How Under the Emerald Sky came about
The first time I ever thought about writing a novel was during my studies. With no particular plan after I finished school, I had decided to study biology, and now found myself doing a PhD in physiology. During my doctorate I discovered a passion for writing, preferring writing about scientific research to conducting experiments myself. I had also always been an avid reader and had just discovered the wonderful Outlander series of books by Diana Gabaldon. When I found out that Diana was a scientist turned novelist, I thought it would be great if I could also write a novel one day. Not much was to happen with my hypothetical novel for several years, though, as I carried on with normal life while waiting for inspiration to come. I knew only that if ever I were actually to write a book, it would be a historical fiction novel, but not when or where the story would take place.
After completing my PhD, I fell into a career of medical writing, which I had never heard of before becoming a medical writer myself, but thoroughly enjoyed, nonetheless. During the years that I wrote and edited for various employers I got married and had two children. Shortly after my second son was born, my husband and I decided to move from South Africa, where I had lived for most of my life, to Germany, where I was born. As you can probably imagine, relocating to another country is never easy, and it wasn’t easy for me either. For various reasons, we initially landed up in a town in Germany that I hadn’t previously known existed and there I sat, with two small children, a cat and a dog that had travelled with us from South Africa, and a husband who was having to spend most of his time away from home for work.
The mind is a curious thing as we know and indeed this is true of mine too, for there, in the stress of it all, I suddenly wanted nothing more than to write a book! The difficulty was, though, that I still had absolutely no idea what it was that I would be writing about. I had, however, begun envisaging a few scenes that I thought might fit into a historical novel, but had convinced myself that I needed a particular setting before I could start writing. When complaining about this dilemma to my husband he suggested that I just start writing anyway. Well, that’s what I did, and while it wasn’t much, the few paragraphs I wrote did make me realise that I could in fact write fiction, not just the strictly factual – and rather formal – writing I had done in the past. And so, I was finally ready to start writing that book … except that I still had no historical context to work with.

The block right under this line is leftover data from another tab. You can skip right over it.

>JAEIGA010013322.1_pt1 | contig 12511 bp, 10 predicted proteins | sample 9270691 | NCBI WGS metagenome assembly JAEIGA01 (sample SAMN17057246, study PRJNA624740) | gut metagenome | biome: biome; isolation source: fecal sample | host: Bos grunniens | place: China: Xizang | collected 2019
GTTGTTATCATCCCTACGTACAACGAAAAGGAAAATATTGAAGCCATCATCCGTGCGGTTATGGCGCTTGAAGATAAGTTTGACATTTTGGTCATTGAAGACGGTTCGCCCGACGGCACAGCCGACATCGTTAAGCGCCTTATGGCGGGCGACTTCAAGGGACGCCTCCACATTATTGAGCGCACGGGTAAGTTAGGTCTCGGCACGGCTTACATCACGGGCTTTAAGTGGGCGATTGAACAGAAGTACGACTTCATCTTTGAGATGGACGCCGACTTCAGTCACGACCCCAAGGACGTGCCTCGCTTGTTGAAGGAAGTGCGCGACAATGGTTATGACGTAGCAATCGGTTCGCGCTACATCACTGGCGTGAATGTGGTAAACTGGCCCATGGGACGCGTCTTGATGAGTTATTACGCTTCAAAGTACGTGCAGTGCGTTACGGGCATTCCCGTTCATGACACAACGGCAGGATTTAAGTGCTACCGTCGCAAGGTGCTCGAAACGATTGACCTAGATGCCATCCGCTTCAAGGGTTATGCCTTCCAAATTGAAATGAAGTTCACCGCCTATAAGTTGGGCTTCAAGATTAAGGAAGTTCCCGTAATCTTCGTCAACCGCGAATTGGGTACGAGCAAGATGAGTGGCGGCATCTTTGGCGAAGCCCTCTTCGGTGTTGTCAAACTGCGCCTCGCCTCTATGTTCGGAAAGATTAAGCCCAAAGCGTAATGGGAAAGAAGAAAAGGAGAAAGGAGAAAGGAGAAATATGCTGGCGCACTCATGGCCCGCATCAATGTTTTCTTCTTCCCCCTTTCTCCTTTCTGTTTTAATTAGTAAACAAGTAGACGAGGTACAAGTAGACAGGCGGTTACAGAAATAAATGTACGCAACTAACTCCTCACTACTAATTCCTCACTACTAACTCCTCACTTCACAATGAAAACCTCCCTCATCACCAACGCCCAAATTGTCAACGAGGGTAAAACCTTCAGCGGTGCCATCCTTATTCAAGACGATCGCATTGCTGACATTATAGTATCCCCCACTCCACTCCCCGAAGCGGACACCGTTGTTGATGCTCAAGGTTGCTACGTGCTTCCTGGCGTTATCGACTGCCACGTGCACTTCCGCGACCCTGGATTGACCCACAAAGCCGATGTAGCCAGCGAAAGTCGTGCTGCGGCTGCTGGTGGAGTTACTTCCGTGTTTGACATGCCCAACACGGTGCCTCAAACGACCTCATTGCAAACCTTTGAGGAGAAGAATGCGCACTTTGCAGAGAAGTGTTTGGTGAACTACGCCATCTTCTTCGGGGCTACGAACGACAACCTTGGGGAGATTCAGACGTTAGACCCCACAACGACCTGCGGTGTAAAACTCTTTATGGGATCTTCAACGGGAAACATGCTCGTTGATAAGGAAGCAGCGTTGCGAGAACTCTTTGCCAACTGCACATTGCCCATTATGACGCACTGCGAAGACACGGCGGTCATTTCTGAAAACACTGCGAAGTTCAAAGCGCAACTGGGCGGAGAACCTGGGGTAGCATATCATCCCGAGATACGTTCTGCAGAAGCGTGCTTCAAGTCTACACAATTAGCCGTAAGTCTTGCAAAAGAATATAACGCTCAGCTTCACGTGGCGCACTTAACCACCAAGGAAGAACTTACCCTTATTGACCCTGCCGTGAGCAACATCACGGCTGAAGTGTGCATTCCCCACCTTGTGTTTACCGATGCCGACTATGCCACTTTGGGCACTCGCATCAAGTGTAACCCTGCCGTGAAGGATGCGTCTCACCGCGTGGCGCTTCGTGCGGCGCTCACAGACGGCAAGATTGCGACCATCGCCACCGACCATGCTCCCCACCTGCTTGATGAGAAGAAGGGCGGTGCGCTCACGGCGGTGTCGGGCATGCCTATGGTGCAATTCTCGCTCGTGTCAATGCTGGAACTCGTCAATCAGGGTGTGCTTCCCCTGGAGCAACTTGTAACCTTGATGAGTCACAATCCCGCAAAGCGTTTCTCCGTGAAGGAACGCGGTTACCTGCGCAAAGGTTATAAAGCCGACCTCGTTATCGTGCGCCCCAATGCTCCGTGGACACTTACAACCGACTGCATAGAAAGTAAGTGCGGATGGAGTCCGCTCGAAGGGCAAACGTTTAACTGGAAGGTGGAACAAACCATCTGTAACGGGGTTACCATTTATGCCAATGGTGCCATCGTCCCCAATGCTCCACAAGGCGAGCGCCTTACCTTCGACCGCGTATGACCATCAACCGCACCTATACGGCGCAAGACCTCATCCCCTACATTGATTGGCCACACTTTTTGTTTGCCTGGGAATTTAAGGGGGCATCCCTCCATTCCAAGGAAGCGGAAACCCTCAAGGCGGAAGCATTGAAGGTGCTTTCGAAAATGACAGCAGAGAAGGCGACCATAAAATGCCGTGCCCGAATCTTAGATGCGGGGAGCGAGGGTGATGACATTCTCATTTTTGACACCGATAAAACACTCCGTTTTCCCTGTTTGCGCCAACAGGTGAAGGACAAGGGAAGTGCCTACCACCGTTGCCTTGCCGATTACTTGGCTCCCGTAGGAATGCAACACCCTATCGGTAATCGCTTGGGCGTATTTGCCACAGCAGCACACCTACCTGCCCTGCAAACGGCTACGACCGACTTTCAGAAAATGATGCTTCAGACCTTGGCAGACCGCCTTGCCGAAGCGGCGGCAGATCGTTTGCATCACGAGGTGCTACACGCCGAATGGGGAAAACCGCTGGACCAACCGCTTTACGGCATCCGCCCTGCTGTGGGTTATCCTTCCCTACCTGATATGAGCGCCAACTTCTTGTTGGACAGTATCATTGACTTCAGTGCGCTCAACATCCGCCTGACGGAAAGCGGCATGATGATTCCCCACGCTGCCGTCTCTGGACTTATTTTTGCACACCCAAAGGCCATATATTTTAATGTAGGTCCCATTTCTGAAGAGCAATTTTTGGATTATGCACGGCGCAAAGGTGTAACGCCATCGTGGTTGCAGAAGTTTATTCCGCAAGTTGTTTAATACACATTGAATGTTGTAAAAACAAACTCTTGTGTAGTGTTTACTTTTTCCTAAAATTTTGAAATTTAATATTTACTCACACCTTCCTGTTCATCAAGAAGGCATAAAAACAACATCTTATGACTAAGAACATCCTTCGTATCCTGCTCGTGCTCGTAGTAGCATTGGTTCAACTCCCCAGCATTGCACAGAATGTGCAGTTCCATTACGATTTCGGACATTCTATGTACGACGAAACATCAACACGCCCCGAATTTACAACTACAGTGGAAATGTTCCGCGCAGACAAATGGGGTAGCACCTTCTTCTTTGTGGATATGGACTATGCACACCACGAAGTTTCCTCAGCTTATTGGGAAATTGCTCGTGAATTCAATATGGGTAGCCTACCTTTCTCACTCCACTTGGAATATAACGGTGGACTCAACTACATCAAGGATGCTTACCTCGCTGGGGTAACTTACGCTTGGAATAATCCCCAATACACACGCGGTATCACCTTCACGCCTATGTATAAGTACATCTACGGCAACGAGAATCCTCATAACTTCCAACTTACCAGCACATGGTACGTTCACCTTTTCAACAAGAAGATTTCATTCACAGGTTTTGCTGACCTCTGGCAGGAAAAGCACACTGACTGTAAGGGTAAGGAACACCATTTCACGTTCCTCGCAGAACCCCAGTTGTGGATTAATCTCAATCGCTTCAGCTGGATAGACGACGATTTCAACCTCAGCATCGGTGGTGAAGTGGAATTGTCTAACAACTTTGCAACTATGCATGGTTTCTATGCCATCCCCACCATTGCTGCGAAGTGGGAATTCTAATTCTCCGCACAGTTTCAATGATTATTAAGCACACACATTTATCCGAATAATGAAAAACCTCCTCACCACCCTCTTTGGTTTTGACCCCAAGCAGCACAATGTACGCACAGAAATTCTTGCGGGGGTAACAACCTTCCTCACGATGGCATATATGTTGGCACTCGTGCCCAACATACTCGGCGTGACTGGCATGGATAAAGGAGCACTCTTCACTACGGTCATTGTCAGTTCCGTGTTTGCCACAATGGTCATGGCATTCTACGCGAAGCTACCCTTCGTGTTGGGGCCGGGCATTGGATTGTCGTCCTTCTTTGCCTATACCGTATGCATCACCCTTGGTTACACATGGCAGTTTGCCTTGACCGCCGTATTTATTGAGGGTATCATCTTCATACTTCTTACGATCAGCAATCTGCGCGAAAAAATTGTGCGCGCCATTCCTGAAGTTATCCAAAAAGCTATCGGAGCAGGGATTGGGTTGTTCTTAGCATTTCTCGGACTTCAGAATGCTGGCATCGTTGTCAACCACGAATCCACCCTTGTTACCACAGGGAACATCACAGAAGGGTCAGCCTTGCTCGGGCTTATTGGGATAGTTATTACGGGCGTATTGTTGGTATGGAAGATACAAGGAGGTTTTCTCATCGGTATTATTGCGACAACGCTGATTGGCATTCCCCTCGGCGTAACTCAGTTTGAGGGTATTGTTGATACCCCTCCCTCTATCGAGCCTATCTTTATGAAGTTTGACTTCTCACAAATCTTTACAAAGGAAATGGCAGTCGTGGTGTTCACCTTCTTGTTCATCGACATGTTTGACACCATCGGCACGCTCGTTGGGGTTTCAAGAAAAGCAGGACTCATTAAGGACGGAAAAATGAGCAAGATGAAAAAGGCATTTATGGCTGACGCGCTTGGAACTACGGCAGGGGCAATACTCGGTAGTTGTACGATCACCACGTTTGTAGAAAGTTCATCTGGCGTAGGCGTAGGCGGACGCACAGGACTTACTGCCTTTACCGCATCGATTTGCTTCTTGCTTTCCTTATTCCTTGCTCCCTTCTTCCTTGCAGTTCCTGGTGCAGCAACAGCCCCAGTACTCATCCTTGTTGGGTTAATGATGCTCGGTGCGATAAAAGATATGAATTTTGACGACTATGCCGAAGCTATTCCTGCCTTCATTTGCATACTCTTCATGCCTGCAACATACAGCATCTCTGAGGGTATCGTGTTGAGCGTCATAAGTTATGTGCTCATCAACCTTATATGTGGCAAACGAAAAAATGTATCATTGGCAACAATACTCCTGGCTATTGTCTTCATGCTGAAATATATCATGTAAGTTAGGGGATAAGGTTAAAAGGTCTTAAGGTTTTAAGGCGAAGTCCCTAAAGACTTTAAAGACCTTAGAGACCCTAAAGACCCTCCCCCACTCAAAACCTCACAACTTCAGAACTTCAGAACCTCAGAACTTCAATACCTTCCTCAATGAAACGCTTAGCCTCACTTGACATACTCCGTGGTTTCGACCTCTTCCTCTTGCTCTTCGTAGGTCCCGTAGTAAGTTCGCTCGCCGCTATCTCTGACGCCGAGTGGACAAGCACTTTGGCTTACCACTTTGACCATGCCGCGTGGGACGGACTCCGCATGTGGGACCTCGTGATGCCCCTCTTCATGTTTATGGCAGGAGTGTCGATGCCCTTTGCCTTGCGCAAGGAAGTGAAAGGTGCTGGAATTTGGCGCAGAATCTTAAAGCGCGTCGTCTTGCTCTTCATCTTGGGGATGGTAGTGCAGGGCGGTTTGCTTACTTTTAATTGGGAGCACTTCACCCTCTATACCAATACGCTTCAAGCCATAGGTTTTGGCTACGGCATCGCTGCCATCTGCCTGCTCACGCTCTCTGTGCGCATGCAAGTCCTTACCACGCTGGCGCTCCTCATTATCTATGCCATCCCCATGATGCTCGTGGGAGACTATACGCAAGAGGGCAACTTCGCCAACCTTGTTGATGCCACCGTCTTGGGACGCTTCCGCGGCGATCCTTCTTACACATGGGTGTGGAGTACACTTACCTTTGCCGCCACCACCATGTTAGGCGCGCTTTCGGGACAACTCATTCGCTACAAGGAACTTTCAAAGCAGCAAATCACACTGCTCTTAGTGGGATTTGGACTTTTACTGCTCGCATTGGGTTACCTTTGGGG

Feeling quite frustrated with this literary stalemate, I finally decided to just google interesting times in history. I got the usual hits on the World Wars and the American and French Revolutions, but steered clear of these, being the untried novelist that I was. And then I stumbled upon the Irish Potato Famine, a subject that I dimly recognised from a long-distant history lesson. Well, I thought, why not? I liked the idea of the 19th century, I liked the idea of Ireland and I liked the idea of writing about something that – as far as I knew – hadn’t been written about a thousand times before.
And that was that.
I did almost immediately regret my choice, though, as I delved into the complex political, social and historical underpinnings of the Great Famine. Fortunately, I know a bit about doing research and so I scoured historical records, scholarly articles and books by experts, and soon found myself engrossed in the topic, until at last Under the Emerald Sky started taking shape.
I thoroughly enjoyed writing the book and hope you enjoy reading it! And learn a little about history too.